Every organization that aims to protect itself in the most basic ways is encouraged to perform employee background checks on new hires. That's a given. What is less common is for companies to perform periodic checks on existing employees - a concept that's referred to by some as continuous screening.
It's important for business leaders to understand that background screening shouldn't stop at the beginning of employment. What about that staffer who has served at the company for five years? Ten years? A lot can happen in that length of time.
Yes, the employee has served dutifully and loyally, and hopefully has been properly compensated and commended for their service. But any criminal activity that might have been committed, or credit problems that could have popped up in that time, should be identified and possibly discussed with the employee if needed. After all, certain risk factors (like personal financial problems) can be red flags for fraud.
Business leaders who make the smart choice to implement continuous screening should do the following:
- Gain employee consent. Employees should sign a form consenting to period screening.Be in compliance. Any screening (in the U.S) should conform to the federal Fair Credit Reporting Act (FCRA) as well as state laws, and outside the U.S., screening must conform to all local regulations and laws.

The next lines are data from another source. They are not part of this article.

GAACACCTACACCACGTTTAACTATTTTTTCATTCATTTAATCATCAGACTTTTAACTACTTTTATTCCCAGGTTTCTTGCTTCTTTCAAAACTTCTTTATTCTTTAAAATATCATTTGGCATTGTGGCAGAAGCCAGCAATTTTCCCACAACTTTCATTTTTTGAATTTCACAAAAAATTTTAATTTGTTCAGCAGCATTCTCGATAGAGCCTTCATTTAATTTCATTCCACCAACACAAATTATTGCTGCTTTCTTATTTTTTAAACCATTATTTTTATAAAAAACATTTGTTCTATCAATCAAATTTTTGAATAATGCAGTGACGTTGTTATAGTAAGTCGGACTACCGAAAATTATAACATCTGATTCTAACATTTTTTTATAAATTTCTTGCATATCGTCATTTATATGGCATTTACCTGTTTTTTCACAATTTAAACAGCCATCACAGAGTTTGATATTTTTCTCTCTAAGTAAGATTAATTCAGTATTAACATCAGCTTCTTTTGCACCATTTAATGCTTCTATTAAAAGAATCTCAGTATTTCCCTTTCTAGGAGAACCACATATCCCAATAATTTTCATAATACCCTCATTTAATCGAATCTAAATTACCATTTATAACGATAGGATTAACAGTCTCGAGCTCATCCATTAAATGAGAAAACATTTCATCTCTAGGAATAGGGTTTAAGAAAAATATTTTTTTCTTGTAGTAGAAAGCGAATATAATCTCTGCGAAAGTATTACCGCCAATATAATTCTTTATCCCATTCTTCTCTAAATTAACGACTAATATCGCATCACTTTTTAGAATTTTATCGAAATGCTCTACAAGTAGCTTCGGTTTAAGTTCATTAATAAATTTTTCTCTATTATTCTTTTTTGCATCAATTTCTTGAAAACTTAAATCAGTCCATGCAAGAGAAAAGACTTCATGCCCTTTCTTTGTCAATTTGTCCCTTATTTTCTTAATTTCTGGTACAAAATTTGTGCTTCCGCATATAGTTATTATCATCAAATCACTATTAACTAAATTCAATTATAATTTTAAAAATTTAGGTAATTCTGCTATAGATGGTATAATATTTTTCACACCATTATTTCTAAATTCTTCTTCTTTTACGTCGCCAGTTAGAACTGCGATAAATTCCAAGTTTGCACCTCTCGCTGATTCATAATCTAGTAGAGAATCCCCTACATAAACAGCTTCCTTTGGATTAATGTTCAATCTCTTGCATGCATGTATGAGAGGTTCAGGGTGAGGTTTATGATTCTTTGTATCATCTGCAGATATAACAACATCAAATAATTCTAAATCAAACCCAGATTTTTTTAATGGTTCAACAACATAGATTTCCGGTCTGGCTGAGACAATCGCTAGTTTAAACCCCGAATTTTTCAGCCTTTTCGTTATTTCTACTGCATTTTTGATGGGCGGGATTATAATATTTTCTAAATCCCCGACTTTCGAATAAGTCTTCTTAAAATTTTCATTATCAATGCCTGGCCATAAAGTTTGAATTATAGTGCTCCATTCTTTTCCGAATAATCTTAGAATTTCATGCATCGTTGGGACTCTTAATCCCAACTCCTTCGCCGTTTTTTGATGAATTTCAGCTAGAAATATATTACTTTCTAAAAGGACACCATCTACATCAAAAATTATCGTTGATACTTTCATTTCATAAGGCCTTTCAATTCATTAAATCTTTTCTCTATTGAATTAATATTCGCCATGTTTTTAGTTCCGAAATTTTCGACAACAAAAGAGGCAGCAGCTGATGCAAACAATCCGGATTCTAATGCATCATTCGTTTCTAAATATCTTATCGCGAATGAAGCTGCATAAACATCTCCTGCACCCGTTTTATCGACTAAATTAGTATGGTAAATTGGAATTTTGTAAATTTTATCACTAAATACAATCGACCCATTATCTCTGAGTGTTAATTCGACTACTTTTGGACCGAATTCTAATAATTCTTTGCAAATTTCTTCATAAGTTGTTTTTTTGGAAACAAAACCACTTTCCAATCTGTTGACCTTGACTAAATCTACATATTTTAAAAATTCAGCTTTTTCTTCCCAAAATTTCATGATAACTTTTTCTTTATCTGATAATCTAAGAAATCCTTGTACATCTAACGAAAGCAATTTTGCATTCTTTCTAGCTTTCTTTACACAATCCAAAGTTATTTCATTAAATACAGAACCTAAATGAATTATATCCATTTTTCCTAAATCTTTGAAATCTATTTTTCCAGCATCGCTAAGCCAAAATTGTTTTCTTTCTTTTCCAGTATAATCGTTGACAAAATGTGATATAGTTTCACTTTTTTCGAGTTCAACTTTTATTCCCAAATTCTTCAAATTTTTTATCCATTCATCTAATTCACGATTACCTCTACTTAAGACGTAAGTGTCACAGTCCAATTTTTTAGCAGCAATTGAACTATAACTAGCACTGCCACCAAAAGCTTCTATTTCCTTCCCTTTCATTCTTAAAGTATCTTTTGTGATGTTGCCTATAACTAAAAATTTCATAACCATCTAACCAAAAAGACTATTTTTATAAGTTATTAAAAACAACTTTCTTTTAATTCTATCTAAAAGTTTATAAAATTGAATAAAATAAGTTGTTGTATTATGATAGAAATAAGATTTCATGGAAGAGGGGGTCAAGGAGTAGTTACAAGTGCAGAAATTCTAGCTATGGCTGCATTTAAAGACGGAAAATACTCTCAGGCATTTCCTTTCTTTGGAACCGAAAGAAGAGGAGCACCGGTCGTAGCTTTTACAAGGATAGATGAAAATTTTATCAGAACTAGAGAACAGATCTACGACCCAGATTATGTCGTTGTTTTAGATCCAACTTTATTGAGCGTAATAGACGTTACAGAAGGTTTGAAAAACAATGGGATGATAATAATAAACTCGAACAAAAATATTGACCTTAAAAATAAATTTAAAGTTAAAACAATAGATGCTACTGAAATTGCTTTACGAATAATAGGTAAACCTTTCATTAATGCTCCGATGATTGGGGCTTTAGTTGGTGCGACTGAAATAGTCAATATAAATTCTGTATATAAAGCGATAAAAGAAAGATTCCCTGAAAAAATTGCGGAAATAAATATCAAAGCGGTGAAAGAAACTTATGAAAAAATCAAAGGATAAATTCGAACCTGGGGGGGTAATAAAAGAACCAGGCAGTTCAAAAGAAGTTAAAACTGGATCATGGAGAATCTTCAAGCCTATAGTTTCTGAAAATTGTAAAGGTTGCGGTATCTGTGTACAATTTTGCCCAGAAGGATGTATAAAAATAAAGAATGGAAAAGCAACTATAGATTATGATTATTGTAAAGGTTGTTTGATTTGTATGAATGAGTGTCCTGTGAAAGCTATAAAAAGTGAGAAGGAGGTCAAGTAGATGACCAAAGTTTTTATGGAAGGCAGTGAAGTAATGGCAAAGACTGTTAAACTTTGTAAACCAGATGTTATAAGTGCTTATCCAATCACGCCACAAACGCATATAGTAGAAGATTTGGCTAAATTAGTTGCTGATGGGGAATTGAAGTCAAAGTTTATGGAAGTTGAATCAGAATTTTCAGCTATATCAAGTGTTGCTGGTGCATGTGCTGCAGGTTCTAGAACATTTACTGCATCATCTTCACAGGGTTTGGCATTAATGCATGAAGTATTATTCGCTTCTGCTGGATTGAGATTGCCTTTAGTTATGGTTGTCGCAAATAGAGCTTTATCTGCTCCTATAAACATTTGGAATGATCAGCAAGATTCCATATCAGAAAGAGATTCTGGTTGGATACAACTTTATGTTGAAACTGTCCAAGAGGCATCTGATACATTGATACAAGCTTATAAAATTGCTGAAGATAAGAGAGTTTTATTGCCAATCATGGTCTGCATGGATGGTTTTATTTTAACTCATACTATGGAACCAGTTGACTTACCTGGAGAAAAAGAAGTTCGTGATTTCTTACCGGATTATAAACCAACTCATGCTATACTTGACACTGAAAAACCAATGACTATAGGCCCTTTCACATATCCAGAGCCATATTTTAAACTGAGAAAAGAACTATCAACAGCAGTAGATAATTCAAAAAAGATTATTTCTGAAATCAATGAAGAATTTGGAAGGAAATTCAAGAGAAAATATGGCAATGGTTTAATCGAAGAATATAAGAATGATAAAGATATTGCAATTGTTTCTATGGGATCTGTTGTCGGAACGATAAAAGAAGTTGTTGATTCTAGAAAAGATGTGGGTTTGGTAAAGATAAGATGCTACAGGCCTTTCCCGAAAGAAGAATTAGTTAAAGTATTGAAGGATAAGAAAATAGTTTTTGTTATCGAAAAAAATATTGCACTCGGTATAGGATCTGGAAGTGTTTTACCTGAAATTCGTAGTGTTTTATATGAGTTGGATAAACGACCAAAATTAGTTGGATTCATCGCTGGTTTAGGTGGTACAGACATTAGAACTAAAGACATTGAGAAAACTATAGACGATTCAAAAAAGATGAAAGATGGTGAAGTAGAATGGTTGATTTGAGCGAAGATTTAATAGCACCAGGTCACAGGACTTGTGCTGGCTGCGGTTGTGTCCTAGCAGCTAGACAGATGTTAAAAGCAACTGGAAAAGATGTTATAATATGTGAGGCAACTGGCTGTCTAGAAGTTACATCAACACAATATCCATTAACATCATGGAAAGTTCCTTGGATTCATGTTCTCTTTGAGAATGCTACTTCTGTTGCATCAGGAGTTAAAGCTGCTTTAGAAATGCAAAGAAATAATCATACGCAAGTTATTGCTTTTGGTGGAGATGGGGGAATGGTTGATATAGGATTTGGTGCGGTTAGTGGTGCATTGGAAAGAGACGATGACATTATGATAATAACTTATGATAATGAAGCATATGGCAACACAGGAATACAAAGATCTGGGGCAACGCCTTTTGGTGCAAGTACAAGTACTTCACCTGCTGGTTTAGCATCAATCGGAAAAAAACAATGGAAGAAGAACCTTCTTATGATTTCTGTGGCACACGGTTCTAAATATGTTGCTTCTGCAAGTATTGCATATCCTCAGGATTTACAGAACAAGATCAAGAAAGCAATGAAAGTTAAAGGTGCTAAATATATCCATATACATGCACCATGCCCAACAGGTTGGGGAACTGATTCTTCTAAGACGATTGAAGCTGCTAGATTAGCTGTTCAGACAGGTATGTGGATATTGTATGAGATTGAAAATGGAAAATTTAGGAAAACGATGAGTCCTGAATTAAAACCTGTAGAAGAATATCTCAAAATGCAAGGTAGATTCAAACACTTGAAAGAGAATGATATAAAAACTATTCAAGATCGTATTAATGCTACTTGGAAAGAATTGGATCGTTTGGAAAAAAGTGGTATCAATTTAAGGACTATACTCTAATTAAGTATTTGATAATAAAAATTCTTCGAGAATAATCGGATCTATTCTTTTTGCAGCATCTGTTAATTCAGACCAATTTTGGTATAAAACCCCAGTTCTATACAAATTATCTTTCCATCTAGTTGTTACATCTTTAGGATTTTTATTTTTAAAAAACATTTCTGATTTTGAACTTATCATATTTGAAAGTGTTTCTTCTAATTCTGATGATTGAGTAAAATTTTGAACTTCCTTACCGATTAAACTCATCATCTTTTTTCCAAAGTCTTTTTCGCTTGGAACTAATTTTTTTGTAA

- Provide guidelines for review. There should be a standard procedure for when "trouble areas" are found. Most issues would not warrant an automatic termination; rather, issues that are serious enough to cause concern should be discussed with the employee; and job roles evaluated for any fraud or criminal risk.
- Let experts conduct the screening. companies that specialize in employee background checks can also conduct continuous screening, and they have access to tools, resources and information that most HR departments don't. In fact, an expert firm might find issues that weren't uncovered in your initial pre-employment screening.
- Communicate the reasons for screening. Every business should be a zero-tolerance setting for fraud or criminal behavior. Continuous screening of all employees reinforces this stance, and demonstrates that all employees are treated equally and are expected to act ethically.